Here are the Elves (on the right) and their human students (at left). Artanaro Nar and Who’s There work with two Hermits each. Hamfast started working with Frank first, but when Frank leaves in the second book, Hamfast ends up working with the newest Hermit, Sophie Lokisdottir. The rest of the Elves teach magic to only one person apiece.
In The Guild of Ornamental Hermits fantasy novels, these Elves have also worked with one or more of the ancestors of each of their human students, dating from the 17th century onward. These ancestors were members of the Twelve Families who helped the Elves to found the ancient mystery school, The Guild of Ornamental Hermits. Sophie Lokisdottir is the exception. Hamfast has not worked with her ancestors.
Lucky LaFey is a new main character who appears in the third volume of The Guild of Ornamental Hermits series, The Queerest Quest of the Guild of Ornamental Hermits. This third book takes place in Lake County, CA.
Lucky LaFey is a drifter. He wears his mileage lightly though he’s travelled the roughest of roads. However his vocabulary is excellent and his manners are often soft and deferential enough to mark him as having come from “a good home.” He can say “ma’am” and “sir” without a trace of hipster irony. He’s insatiably curious. You’re as likely to find him in a small town library as you are in a big city pool hall.
Tall enough, slender but muscled, green eyes, an age that’s hard to pin down… Lucky’s been known to dye his long red hair jet black. He’s the handsome devil who breezes through town, dances in clubs, picks up odd jobs and odder people. He may break a heart or two when he leaves (but he’s never broken a family).
“What did you see in him?” (Besides that voice, those eyes, the hair, those oddly scarred lips?)
“I don’t know exactly, but I felt like he ‘got me’, ya know? He really got me!”
And she/he/they/ze will remember him for the rest of their lives.
Lucky’s a natural actor. He’s toured with regional theater companies, garnering rave reviews of his almost “chameleon-like” ability to really become the character. And yet, acting was never his passion–just another way to meet people and pass the time. He’s picked up sleight of hand tricks with coins and cards and has a rapid-fire “patter” that’s both hilarious and beguiling. But that’s just a way to win a beer or whiskey on a bet.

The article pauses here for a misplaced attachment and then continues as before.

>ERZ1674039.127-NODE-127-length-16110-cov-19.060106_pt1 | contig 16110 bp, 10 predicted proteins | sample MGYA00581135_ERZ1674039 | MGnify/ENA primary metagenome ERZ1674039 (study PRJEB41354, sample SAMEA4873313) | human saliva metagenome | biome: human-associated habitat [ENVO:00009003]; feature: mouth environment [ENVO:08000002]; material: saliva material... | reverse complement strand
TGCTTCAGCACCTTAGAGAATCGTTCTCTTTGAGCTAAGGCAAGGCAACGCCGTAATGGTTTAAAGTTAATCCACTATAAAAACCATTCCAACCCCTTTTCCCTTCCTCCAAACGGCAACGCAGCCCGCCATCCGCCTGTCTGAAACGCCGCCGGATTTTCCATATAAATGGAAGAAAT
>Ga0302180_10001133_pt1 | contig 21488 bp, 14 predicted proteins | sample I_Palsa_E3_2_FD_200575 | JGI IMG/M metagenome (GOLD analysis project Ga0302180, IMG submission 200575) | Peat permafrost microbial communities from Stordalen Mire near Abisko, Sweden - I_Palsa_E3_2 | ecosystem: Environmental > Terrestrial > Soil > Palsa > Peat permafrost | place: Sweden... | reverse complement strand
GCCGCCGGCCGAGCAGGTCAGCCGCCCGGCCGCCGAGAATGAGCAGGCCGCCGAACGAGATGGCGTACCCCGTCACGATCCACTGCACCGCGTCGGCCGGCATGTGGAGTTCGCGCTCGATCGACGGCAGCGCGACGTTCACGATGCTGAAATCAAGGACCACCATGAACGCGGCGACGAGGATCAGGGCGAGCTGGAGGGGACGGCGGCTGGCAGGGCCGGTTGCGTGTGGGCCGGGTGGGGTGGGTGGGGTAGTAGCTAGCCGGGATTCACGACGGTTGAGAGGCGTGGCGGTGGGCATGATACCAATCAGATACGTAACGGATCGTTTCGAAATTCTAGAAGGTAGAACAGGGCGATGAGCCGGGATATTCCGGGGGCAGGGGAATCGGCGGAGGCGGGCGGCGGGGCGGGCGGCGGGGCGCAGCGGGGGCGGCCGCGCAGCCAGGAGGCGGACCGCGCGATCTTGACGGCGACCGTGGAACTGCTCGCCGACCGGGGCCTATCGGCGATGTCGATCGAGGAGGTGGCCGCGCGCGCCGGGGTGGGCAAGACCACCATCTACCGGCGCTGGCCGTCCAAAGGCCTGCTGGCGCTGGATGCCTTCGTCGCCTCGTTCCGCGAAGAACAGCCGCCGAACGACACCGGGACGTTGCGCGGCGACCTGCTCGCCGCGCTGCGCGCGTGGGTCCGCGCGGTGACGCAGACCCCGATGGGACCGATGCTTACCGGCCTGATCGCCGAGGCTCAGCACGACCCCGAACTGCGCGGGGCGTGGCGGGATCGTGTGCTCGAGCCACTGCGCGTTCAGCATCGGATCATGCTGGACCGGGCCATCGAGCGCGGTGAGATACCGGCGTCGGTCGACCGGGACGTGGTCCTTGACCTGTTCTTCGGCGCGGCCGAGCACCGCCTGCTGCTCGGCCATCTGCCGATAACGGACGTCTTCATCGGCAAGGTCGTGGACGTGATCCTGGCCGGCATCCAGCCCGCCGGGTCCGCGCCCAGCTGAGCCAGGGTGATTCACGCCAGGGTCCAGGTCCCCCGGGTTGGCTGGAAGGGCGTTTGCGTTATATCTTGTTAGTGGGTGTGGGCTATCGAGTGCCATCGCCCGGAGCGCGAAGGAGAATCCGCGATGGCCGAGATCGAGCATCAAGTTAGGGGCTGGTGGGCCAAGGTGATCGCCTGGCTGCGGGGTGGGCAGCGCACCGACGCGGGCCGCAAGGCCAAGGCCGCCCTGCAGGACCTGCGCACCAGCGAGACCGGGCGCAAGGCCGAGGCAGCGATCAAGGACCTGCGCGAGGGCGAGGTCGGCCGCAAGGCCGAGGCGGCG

Because he’s handsome and his hands are clean, some have mistaken him for a hustler or a gigolo, and tried to play him that way. Yet money never changes hands when it comes to Lucky and sex. Oh, but that’s not to say there’s not a transaction involved! It might be “that ring you’re wearing,” or “my friends and I could use another round” or even, for those “lucky few,” “tattoo my name on your ass so next time I see you, I’ll know you really love me.”
And then he’s off in the night, laughing. (Someone told me once there’s a secret Reddit group for people who’ve gotten those tattoos.)
His own tattoos are faded: a snake biting its own tail on his left bicep, a wolf on his right, and over his heart, a small skull with half the face of a girl. If you could lift Lucky’s hair from the back of his neck, you’d find a tiny broken heart, but few people have ever been allowed that liberty. Lucky might let you get close, but not that close.
Sometimes you might find Lucky among the “Burners” or hopping trains with young nomads like “Sock Monkey” and “Crash.” He’s learned that people are friendlier when he sits on curbs with a kitten (he loves his animals and always finds them good homes). To hear him tell it, Lucky’s been “a ski bum, a surfer, a demolition derby racer, and a line cook at some top New York restaurants.” He claims to have been married (twice) but never talks about his wives or kids. He plays the guitar and sometimes you might find him sitting in with other musicians in some scruffy bar, or strumming it pensively, alone under a tree in a park.
Don’t offer him a cigarette when you sit down to listen. He gave it up years ago, after that trip to Tibet.
To hear him tell it, Lucky’s been everywhere and done everything. He’ll talk of having one memorable night with Janis or that time in Paris when he posed in drag for Brassai. And then he’ll look you in the eye and laugh, daring you to challenge him (“You couldn’t have! You’re not that old!”). The funny thing is, you almost believe him! He makes you want to believe…
So perhaps it was inevitable that the lanky sweet-talking drifter known as Lucky LaFey would find his way to our new Hermitville Magic and Arts Collective. I found him one morning, comfortably asleep in the hammock that hangs on our wide front porch, with only a backpack and a paperback book for company. I stared at him. He was improbable. His bright red hair caught sunbeam light and threw it back like prism sparkles. And then he yawned, opened his emerald green eyes and grinned at me. It was a look from someone much bigger than a human soul. My heart pounded and all I could think was, “Here comes trouble…”
Breadcrumb (sometimes known as “The Wee One” or “T.W.O.” for short) is an Elf smitten with human clowning and clown fashion. Physically I see her very much as an Angela Mae type. Angela Mae is an immensely talented bellydancer and clown who has performed with the band, Gooferman. Angela Mae is definitely a major muse for this character!